An Incredible Event
Why is it that many Catholics wear crucifixes around their necks but not representations of the empty tomb?
Without the Resurrection on the third day, the events of Good Friday would merely mark the end of the story of another failed Messiah. The execution of Yeshua the Nazarene, alongside two other men, would hardly warrant a footnote in history. When she found the tomb was empty, she suspected that somebody had stolen his body.
When Mary Magdalen arrived at the tomb to anoint the corpse of her friend Jesus, she had no expectation that something remarkable might have happened. When she found the tomb was empty, she suspected that somebody had stolen his body.
She called Peter and John, and they, too, were puzzled. The full truth would be revealed to them later that day in the Upper Room.
And even then, they had to be assured by Christ that they were encountering not a spirit but the actual man: “Look at my [pierced] hands and my feet, for a spirit does not have flesh and bones, but I have” (Luke 24:39).
The general confusion — one in which we share when we read the varying Gospel accounts of the discovery of the empty tomb one after another — is reasonable.
Dead people don’t spontaneously come alive, less those who had been so thoroughly tortured to death as Jesus had been less than 48 hours earlier.
Even after all Jesus had said about death and resurrection, and even after having seen him raise the dead — Lazarus, Jairus’ daughter, the son of the widow at Nain — Peter and John evidently had not expected Jesus to rise from the dead himself. Indeed, even after their encounters with the Risen Christ, they didn’t quite know what to do with the Resurrection until they received their commission after the fish braai breakfast on the shores of the Sea of Galilee.
Indeed, even after their encounters with the Risen Christ, they didn’t quite know what to do with the Resurrection until they received their commission after the fish braai breakfast on the shores of the Sea of Galilee.
They knew that Christ had risen, but were perplexed about what to do with it. And even with the benefit of nearly 2000 years of hindsight, in many ways we, the spiritual descendants of the disciples, still share in that mystification.
So it is simpler to celebrate the birth of Jesus at Christmas (usually without spending too much time pondering the meaning of the mystery of the Incarnation) and to emphasise the Passion of Christ culminating in his sigh at 3pm: “It is accomplished.” But the story is not yet finished; it is about to reach the climax in the Resurrection — God defying nature.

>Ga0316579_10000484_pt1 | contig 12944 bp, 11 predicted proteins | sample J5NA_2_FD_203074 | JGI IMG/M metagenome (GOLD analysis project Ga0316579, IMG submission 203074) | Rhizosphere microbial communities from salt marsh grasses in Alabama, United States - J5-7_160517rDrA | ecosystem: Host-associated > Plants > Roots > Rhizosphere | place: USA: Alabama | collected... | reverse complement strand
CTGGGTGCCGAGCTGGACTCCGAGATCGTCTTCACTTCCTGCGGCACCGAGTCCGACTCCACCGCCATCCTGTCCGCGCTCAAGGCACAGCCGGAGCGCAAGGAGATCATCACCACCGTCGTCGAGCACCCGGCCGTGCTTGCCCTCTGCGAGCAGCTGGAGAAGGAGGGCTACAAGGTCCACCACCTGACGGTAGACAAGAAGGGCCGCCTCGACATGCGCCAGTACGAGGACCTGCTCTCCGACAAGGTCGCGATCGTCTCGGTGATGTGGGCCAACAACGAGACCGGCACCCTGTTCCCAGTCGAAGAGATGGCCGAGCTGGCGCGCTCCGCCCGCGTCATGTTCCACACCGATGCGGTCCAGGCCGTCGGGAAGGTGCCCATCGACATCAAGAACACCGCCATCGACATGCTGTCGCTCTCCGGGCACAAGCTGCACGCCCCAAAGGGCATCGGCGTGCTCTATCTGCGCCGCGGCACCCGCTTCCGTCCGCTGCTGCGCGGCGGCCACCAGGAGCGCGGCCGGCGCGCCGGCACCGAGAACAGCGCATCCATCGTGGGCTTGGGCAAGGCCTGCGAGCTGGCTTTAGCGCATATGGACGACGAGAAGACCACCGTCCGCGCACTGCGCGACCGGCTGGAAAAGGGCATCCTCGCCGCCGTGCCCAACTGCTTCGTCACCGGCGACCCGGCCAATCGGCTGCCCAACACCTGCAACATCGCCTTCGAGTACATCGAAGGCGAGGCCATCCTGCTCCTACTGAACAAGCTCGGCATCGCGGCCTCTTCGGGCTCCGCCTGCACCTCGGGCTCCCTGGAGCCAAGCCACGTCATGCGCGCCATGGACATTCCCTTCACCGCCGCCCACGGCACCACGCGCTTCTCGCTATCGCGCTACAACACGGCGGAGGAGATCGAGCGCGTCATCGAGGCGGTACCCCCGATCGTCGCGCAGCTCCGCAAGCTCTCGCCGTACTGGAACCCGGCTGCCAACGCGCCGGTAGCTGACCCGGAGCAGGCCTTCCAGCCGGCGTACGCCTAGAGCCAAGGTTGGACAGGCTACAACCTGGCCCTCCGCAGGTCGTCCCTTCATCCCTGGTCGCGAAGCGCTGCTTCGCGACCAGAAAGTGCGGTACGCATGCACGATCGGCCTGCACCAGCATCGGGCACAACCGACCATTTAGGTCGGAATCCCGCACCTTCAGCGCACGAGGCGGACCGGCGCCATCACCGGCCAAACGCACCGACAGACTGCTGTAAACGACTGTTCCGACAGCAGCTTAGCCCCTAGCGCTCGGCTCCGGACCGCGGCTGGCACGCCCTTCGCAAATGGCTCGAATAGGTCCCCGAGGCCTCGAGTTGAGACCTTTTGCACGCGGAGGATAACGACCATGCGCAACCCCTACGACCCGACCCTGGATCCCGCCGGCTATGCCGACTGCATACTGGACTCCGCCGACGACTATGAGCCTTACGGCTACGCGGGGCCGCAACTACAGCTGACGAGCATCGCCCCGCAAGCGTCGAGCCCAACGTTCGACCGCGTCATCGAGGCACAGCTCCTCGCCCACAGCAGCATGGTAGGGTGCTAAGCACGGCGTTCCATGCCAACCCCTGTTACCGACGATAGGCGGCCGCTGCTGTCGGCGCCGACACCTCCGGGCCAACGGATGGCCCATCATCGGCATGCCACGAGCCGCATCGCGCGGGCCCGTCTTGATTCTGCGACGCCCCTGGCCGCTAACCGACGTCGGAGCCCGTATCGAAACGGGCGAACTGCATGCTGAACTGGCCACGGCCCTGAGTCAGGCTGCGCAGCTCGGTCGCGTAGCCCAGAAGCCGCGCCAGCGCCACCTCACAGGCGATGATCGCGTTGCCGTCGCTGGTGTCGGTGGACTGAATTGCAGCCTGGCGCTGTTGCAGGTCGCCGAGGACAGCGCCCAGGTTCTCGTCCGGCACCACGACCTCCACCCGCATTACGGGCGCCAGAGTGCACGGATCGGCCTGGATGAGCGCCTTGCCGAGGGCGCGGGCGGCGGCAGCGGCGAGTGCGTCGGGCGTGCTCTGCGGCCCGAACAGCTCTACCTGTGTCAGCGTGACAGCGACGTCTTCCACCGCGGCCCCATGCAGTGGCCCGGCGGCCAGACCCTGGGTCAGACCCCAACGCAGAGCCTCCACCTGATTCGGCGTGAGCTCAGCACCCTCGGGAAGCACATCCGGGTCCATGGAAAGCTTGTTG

But the story is not yet finished; it is about to reach the climax in the Resurrection — God defying nature.
Preaching the Resurrection to sceptics is a hard sell, of course. It was always so, even just after it had happened, and even with many eyewitnesses testifying to seeing the risen Christ. (St Paul put the number at “more than 500 brothers at one time, most of whom are still alive”, as if to dare his audience to obtain their testimony.) In telling the story of the Resurrection, the evangelists include embarrassing details which would have been omitted had they been peddling lies.
In telling the story of the Resurrection, the evangelists include embarrassing details which would have been omitted had they been peddling lies.
Had they intended to deceive, the witness of women, for example, would have been excluded, for a woman’s testimony was regarded as worthless. The reports of mere fishermen from the backwaters of Galilee would not have carried much weight either.
If the Gospel accounts were spun to create public credibility and acceptance, rather than the truth, the evangelists would have had a high-ranking priest finding the empty tomb, perhaps in the company of Pontius Pilate. The first Christians were prepared to die for their certainty in the fact of Christ’s Resurrection—a belief that promised them no earthly reward.
The first Christians were prepared to die for their certainty in the fact of Christ’s Resurrection — a belief that promised them no earthly reward.
On Good Friday we mark the atoning death of the Son of God for the whole world. Easter Sunday is the necessary vindication of that. You cannot have one without the other. Christ died and rose from the dead so that even the most abject of sinners may have the opportunity of being redeemed, as Jesus promised while he was on earth.
We must not become casual about the meaning of Christ’s violent death and Resurrection for humanity. Because of it, we have the option of spending eternity in the presence of God.
Christ died and rose from the dead so that even the most abject of sinners may have the opportunity of being redeemed, as Jesus promised while he was on earth.
Something astonishing happened in Jerusalem that Passover weekend almost 2000 years ago. And because of it, something incredible — the salvation of unworthy sinners, including one day, we hope, all of us — is happening every day.
That is what we celebrate at Easter.
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